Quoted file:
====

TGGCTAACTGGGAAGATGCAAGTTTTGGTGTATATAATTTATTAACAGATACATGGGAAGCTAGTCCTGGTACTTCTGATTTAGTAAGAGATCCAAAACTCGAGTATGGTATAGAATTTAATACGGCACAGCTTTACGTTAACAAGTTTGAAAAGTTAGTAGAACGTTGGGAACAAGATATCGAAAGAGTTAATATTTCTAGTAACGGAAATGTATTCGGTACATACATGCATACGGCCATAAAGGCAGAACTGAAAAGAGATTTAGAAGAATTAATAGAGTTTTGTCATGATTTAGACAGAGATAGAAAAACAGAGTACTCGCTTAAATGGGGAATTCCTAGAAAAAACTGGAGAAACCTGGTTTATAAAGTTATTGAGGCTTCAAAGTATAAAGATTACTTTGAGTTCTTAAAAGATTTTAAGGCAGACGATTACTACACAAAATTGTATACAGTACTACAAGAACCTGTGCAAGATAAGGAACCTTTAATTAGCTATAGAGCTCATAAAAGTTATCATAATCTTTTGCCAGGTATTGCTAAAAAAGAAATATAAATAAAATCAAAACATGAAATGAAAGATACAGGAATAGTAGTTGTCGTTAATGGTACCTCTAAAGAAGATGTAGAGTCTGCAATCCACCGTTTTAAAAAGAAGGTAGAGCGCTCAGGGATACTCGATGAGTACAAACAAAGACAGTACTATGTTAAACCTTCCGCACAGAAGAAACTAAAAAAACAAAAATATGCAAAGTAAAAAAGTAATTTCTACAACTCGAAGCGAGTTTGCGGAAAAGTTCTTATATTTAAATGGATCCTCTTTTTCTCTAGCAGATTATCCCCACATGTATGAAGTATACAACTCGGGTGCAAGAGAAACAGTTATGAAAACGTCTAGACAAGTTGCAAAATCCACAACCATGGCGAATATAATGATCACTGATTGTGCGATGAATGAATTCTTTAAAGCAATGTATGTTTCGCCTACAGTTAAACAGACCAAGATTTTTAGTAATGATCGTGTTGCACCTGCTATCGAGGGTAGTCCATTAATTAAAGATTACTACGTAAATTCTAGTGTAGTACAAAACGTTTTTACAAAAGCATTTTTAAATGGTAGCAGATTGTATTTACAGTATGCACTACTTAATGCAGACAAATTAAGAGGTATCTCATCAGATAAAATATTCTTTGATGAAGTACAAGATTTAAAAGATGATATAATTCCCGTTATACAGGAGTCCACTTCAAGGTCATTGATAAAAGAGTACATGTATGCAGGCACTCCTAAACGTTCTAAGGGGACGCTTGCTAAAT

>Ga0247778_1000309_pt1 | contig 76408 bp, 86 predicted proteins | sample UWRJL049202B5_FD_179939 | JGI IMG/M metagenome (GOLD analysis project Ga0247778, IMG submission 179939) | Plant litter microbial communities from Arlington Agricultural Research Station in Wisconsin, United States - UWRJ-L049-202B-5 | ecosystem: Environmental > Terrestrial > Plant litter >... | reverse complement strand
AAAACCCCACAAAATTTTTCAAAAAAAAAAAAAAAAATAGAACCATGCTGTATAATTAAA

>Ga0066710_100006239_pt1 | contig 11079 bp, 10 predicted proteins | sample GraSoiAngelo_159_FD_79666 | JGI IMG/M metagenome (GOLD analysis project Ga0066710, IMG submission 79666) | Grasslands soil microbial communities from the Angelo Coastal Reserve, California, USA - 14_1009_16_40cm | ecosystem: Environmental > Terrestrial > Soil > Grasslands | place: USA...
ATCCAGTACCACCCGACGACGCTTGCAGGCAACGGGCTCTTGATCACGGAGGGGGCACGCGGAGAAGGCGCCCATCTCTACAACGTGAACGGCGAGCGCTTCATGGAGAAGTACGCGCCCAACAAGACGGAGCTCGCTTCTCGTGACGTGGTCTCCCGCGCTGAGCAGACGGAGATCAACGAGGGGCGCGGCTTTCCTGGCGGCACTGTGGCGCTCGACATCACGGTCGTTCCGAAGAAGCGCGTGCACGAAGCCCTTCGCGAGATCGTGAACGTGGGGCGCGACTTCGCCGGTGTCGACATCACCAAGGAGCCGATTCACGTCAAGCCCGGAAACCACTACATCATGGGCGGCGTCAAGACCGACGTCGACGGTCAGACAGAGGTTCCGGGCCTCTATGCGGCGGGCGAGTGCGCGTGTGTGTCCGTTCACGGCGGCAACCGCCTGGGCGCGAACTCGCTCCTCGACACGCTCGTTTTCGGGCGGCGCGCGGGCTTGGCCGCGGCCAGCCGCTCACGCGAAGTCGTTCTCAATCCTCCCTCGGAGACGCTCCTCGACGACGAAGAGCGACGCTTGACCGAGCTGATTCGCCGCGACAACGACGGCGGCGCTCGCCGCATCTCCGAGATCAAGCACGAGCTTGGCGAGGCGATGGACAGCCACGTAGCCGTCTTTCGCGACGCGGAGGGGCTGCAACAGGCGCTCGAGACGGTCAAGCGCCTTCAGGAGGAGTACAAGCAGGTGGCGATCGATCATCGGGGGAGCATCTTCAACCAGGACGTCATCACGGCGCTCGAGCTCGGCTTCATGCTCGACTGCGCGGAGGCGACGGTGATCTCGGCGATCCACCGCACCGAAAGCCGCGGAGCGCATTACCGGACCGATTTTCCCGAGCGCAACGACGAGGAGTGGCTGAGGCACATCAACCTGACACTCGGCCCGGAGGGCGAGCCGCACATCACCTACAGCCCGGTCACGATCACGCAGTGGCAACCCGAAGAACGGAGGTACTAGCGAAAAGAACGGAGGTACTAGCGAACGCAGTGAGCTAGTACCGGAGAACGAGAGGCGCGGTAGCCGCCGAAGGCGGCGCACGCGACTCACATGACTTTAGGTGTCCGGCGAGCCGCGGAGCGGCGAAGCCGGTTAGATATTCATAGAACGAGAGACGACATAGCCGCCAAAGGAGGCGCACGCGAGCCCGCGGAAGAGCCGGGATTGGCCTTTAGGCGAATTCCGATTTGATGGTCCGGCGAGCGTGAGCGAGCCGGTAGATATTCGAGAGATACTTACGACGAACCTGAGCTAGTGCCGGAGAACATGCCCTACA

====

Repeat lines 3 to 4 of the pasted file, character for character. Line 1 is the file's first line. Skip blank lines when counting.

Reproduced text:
AAAACCCCACAAAATTTTTCAAAAAAAAAAAAAAAAATAGAACCATGCTGTATAATTAAA

>Ga0066710_100006239_pt1 | contig 11079 bp, 10 predicted proteins | sample GraSoiAngelo_159_FD_79666 | JGI IMG/M metagenome (GOLD analysis project Ga0066710, IMG submission 79666) | Grasslands soil microbial communities from the Angelo Coastal Reserve, California, USA - 14_1009_16_40cm | ecosystem: Environmental > Terrestrial > Soil > Grasslands | place: USA...